Dawn of Wonder is the first book in a fantasy series by Jonathan Renshaw called The Wakening. The book follows Aedan, a precocious but damaged boy, in a coming of age story amidst a backdrop of strange events, political threats and turmoil.
It’s notable to mention that Dawn of Wonder is a self-published work. That is nothing new, but Dawn of Wonder belongs to a qualitative batch of polished and compelling books that have emerged in the past few years without the initial backing of a publisher. This is really exciting, as good stories deserve to be told, with or without the approval and support of a traditional publishing house.
Try as they might, there is simply no way that every promising book can be published in the traditional sense, so the fact that there are alternative avenues which can still provide success, an audience and a forum for writers is fantastic. Nothing beats seeing an author succeed. We’re all readers, and I’m sure we all aspire to giving something back to the genres that have enriched our lives. I love that it is easier to do that than ever. Anyway, on we go to the synopsis.
When a high-ranking officer gallops into the quiet Mistyvales, he brings a warning that shakes the country folk to their roots. But for Aedan, a scruffy young adventurer with veins full of fire and a head full of ideas, this officer is not what he seems.
The events that follow propel Aedan on a journey that only the foolhardy or desperate would risk, leading him to the gates of the nation’s royal academy – a whole world of secrets in itself.
But this is only the beginning of his discoveries. Something is stirring in the land, something more ominous than the rising threat of hostile nations. Fearful travellers whisper of an ancient power breathing over Thirna, changing it, waking it. In the very heart of these stirrings, Aedan encounters that which defies belief, leaving him speechless with terror – and wonder.
The synopsis gives you an idea of what to expect but it only briefly touches upon the content. At over 700 pages, this is a long book, and such a short synopsis leaves a lot unsaid. I’ll attempt to do the same in this review. It’s only fair.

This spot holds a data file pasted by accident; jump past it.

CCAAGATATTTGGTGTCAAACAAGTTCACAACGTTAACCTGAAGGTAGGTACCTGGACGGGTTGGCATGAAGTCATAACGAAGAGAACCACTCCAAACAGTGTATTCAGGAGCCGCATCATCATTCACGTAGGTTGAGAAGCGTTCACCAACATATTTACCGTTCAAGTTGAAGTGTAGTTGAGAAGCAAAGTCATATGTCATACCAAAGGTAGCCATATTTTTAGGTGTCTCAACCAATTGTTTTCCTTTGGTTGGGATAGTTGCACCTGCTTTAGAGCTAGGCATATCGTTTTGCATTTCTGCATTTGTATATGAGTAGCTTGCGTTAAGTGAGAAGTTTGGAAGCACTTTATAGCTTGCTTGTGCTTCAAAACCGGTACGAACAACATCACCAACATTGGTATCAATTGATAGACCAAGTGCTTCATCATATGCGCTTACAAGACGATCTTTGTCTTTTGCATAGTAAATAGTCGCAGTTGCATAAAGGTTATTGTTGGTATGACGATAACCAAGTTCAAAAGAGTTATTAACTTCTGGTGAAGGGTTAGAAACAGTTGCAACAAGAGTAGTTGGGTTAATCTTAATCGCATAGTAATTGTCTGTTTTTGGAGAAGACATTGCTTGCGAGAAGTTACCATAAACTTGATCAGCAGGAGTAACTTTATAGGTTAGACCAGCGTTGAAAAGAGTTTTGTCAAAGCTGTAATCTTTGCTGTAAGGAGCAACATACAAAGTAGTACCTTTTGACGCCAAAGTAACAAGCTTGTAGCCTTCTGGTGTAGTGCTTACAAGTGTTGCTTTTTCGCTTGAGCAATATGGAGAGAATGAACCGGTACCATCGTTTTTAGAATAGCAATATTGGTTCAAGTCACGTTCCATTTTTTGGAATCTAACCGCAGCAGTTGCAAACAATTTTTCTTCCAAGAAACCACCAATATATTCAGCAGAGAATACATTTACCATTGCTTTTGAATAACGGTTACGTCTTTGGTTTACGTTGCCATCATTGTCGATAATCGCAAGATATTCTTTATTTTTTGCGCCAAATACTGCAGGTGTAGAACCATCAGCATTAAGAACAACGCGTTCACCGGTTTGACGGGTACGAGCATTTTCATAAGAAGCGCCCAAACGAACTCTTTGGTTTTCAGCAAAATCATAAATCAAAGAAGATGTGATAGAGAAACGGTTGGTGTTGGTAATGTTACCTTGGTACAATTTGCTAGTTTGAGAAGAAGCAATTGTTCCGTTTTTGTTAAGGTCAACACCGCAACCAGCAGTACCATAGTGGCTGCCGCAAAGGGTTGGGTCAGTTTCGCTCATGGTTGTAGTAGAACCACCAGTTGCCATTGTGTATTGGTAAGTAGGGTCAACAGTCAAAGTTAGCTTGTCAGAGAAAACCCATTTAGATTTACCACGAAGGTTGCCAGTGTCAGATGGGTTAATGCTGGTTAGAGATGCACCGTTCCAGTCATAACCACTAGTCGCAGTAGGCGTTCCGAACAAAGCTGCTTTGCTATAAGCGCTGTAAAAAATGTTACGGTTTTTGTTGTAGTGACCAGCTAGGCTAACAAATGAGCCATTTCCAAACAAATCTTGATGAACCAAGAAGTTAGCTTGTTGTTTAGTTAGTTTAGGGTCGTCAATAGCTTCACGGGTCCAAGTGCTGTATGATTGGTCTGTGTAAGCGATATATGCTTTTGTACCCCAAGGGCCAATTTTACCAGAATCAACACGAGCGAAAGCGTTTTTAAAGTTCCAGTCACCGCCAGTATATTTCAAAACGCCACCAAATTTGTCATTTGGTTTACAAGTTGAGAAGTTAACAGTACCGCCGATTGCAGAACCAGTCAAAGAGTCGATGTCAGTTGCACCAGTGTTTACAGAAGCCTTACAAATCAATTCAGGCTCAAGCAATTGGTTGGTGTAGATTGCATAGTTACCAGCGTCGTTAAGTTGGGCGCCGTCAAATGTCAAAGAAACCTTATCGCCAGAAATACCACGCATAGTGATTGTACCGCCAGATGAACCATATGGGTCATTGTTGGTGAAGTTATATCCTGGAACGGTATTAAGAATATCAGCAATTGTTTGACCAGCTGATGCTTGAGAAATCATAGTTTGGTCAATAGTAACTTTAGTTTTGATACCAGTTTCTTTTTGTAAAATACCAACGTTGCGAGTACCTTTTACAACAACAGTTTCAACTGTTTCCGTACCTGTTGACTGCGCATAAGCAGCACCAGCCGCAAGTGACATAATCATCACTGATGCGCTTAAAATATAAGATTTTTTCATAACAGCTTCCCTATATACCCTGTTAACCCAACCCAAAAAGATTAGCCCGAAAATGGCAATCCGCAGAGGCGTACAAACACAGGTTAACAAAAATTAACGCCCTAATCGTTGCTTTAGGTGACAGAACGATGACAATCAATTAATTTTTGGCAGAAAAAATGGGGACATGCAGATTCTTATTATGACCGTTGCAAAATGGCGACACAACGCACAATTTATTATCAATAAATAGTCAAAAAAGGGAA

I really enjoyed Dawn of Wonder, but I also found myself frustrated by it. It’s a small thing, but I feel it’s important to articulate it here first. The issue stems, I think, from my perception of inconsistencies with Aedan. Complexity breathes life into a character but there is a strange dissonance within him. The book reveals an element of trauma in his past, but the swings in Aedan were jarring for me, as a reader. The synopsis captures Aedan as a ‘young adventurer’ with ‘veins full of fire’ and this is true, but there is also a damaged, frightened and withdrawn Aedan, which is true too. This conflict is a good idea, but the way these two states coalesce, or don’t, is the problem.
These contrasts and contradictions can engender a compelling arc of growth, but the way the story leaps between these extremes, with little middle ground didn’t quite work for me. Aedan’s problems lead to an increasingly divorced impression between the reader, and the perception that characters in the books have of him. Rather than showing, at times, Jonathan Renshaw is telling in Dawn of Wonder. This bothered me a little, and honestly, it is frustrating only because the rest of the book is pretty fantastic.
Dawn of Wonder, at its heart, is a formative story; it is about children taking their first tentative steps into the adult world. The shortcomings and faults and mistakes that Aedan and his friends make are those that are familiar to all of us, having lived through the painful early teens ourselves. That could be why some of the lessons and problems learnt are so singularly painful and frustrating. The flaws and blemishes in Renshaw’s characters are welcome and necessary. They resonate with the reader and create connections that are vital to forming a rapport with the residents of this world.
The greater world and the magic in Dawn of Wonder, at this point, are mysterious and nebulous, but there are more than enough allusions to its future importance throughout the course of the book. Dawn of Wonder is primarily concerned with domestic issues in Thirna, but there are threats poised beyond its borders and something ancient is stirring that may connect it all. Jonathan Renshaw also sets up a lot of the players that will direct and influence the actions of Aedan and his group as they take steps toward positions of power and authority. The boys and girls at the royal academy are being prepared for war; what remains to be seen is the greater shape of the war and the powers that will be involved. We know parts, but only pieces of the whole, which is fitting for the first book.
Dawn of Wonder is very much a book in the tradition of greats like Ender’s Game, the King Killer Chronicles and in some instances Harry Potter. Dawn of Wonder is an academy book. A book that takes children in and trains them in abilities, skills and knowledge that set them apart. If you enjoyed stories like the aforementioned, stories of precocious and adventurous children trained by the elite, you will find a great deal to like here. The book definitely ends very well. If you pick this up and find that you are frustrated, please be assured that it is worth sticking with. Despite my issues with Aedan, there is still a gratifying number of moments and growth that leave me optimistic for the future of Aedan and his world. This is a great book and if what we are seeing recently is a sustainable watermark for self published work we are living in very exciting times indeed.